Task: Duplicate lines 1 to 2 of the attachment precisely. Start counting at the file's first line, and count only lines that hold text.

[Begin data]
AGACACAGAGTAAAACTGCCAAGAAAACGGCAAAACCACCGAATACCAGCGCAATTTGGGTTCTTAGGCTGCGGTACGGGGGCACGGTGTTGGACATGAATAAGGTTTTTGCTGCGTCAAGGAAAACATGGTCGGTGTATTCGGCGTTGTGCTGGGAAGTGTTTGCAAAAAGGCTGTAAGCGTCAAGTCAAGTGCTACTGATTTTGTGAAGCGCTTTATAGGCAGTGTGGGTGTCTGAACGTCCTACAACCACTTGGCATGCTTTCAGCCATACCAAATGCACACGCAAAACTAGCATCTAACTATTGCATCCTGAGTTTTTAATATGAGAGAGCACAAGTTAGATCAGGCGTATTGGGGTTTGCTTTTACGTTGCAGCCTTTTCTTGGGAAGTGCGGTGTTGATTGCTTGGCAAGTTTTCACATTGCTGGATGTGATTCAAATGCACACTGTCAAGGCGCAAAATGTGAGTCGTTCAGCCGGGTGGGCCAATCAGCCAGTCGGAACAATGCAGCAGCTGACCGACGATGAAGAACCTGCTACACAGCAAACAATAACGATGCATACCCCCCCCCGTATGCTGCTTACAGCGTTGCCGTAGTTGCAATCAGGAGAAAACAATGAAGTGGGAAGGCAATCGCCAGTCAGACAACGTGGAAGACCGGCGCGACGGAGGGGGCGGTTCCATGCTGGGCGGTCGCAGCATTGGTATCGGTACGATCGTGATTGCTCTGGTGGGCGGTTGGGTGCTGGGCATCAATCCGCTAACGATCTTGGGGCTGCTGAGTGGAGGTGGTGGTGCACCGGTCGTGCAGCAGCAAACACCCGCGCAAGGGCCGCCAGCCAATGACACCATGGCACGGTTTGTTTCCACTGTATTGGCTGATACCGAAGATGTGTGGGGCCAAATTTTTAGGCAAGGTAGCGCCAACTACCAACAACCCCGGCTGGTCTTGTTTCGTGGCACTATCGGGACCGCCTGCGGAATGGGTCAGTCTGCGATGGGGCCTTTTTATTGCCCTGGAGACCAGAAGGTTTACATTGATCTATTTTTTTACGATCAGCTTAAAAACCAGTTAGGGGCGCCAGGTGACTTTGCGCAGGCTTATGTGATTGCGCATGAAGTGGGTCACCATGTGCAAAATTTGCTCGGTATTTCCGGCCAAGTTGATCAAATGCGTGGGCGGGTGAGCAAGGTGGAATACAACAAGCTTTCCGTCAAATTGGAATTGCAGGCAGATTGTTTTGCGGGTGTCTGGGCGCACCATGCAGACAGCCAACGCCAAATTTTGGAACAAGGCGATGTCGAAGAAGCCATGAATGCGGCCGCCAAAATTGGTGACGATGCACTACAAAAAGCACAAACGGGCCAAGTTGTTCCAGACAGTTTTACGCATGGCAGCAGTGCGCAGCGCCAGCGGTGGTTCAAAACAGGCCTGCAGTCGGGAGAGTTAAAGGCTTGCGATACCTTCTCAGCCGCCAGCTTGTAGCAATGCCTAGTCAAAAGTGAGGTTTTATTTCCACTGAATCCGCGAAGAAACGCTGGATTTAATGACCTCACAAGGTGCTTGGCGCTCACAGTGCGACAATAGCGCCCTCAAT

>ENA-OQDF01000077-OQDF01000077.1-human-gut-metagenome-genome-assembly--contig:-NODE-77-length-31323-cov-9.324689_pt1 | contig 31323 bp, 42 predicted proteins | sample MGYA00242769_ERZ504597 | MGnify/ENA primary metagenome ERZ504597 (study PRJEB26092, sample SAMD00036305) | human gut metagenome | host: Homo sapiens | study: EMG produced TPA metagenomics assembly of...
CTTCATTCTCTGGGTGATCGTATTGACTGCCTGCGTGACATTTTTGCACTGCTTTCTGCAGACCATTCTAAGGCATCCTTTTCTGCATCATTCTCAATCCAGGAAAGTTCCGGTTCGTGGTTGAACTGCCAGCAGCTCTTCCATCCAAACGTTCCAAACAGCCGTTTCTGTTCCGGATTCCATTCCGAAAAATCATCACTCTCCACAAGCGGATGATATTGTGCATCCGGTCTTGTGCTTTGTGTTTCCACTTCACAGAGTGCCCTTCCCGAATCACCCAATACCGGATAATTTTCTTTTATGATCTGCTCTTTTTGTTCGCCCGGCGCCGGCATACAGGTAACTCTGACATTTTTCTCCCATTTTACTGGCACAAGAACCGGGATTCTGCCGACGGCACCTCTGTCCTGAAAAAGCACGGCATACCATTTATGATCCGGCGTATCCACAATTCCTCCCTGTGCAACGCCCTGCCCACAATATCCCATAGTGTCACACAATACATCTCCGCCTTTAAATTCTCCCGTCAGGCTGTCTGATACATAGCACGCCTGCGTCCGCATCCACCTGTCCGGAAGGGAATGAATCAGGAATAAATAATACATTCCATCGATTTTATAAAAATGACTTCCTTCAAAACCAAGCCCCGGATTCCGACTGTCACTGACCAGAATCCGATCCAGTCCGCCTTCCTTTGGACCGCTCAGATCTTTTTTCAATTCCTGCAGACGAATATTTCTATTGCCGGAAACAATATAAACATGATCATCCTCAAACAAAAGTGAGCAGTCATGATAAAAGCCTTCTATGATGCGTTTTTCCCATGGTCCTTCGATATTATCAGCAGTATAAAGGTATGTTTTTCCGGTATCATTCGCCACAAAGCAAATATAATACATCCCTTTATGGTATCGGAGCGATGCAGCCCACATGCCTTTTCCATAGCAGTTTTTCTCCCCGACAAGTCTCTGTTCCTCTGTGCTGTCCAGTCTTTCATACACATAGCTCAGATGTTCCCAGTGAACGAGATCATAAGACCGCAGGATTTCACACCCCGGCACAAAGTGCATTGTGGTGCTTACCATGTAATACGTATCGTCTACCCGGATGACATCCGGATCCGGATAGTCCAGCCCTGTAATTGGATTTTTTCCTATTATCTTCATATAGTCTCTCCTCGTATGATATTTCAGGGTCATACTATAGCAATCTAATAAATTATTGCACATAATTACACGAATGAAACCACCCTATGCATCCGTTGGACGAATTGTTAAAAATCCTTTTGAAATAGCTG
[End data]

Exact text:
AGACACAGAGTAAAACTGCCAAGAAAACGGCAAAACCACCGAATACCAGCGCAATTTGGGTTCTTAGGCTGCGGTACGGGGGCACGGTGTTGGACATGAATAAGGTTTTTGCTGCGTCAAGGAAAACATGGTCGGTGTATTCGGCGTTGTGCTGGGAAGTGTTTGCAAAAAGGCTGTAAGCGTCAAGTCAAGTGCTACTGATTTTGTGAAGCGCTTTATAGGCAGTGTGGGTGTCTGAACGTCCTACAACCACTTGGCATGCTTTCAGCCATACCAAATGCACACGCAAAACTAGCATCTAACTATTGCATCCTGAGTTTTTAATATGAGAGAGCACAAGTTAGATCAGGCGTATTGGGGTTTGCTTTTACGTTGCAGCCTTTTCTTGGGAAGTGCGGTGTTGATTGCTTGGCAAGTTTTCACATTGCTGGATGTGATTCAAATGCACACTGTCAAGGCGCAAAATGTGAGTCGTTCAGCCGGGTGGGCCAATCAGCCAGTCGGAACAATGCAGCAGCTGACCGACGATGAAGAACCTGCTACACAGCAAACAATAACGATGCATACCCCCCCCCGTATGCTGCTTACAGCGTTGCCGTAGTTGCAATCAGGAGAAAACAATGAAGTGGGAAGGCAATCGCCAGTCAGACAACGTGGAAGACCGGCGCGACGGAGGGGGCGGTTCCATGCTGGGCGGTCGCAGCATTGGTATCGGTACGATCGTGATTGCTCTGGTGGGCGGTTGGGTGCTGGGCATCAATCCGCTAACGATCTTGGGGCTGCTGAGTGGAGGTGGTGGTGCACCGGTCGTGCAGCAGCAAACACCCGCGCAAGGGCCGCCAGCCAATGACACCATGGCACGGTTTGTTTCCACTGTATTGGCTGATACCGAAGATGTGTGGGGCCAAATTTTTAGGCAAGGTAGCGCCAACTACCAACAACCCCGGCTGGTCTTGTTTCGTGGCACTATCGGGACCGCCTGCGGAATGGGTCAGTCTGCGATGGGGCCTTTTTATTGCCCTGGAGACCAGAAGGTTTACATTGATCTATTTTTTTACGATCAGCTTAAAAACCAGTTAGGGGCGCCAGGTGACTTTGCGCAGGCTTATGTGATTGCGCATGAAGTGGGTCACCATGTGCAAAATTTGCTCGGTATTTCCGGCCAAGTTGATCAAATGCGTGGGCGGGTGAGCAAGGTGGAATACAACAAGCTTTCCGTCAAATTGGAATTGCAGGCAGATTGTTTTGCGGGTGTCTGGGCGCACCATGCAGACAGCCAACGCCAAATTTTGGAACAAGGCGATGTCGAAGAAGCCATGAATGCGGCCGCCAAAATTGGTGACGATGCACTACAAAAAGCACAAACGGGCCAAGTTGTTCCAGACAGTTTTACGCATGGCAGCAGTGCGCAGCGCCAGCGGTGGTTCAAAACAGGCCTGCAGTCGGGAGAGTTAAAGGCTTGCGATACCTTCTCAGCCGCCAGCTTGTAGCAATGCCTAGTCAAAAGTGAGGTTTTATTTCCACTGAATCCGCGAAGAAACGCTGGATTTAATGACCTCACAAGGTGCTTGGCGCTCACAGTGCGACAATAGCGCCCTCAAT

>ENA-OQDF01000077-OQDF01000077.1-human-gut-metagenome-genome-assembly--contig:-NODE-77-length-31323-cov-9.324689_pt1 | contig 31323 bp, 42 predicted proteins | sample MGYA00242769_ERZ504597 | MGnify/ENA primary metagenome ERZ504597 (study PRJEB26092, sample SAMD00036305) | human gut metagenome | host: Homo sapiens | study: EMG produced TPA metagenomics assembly of...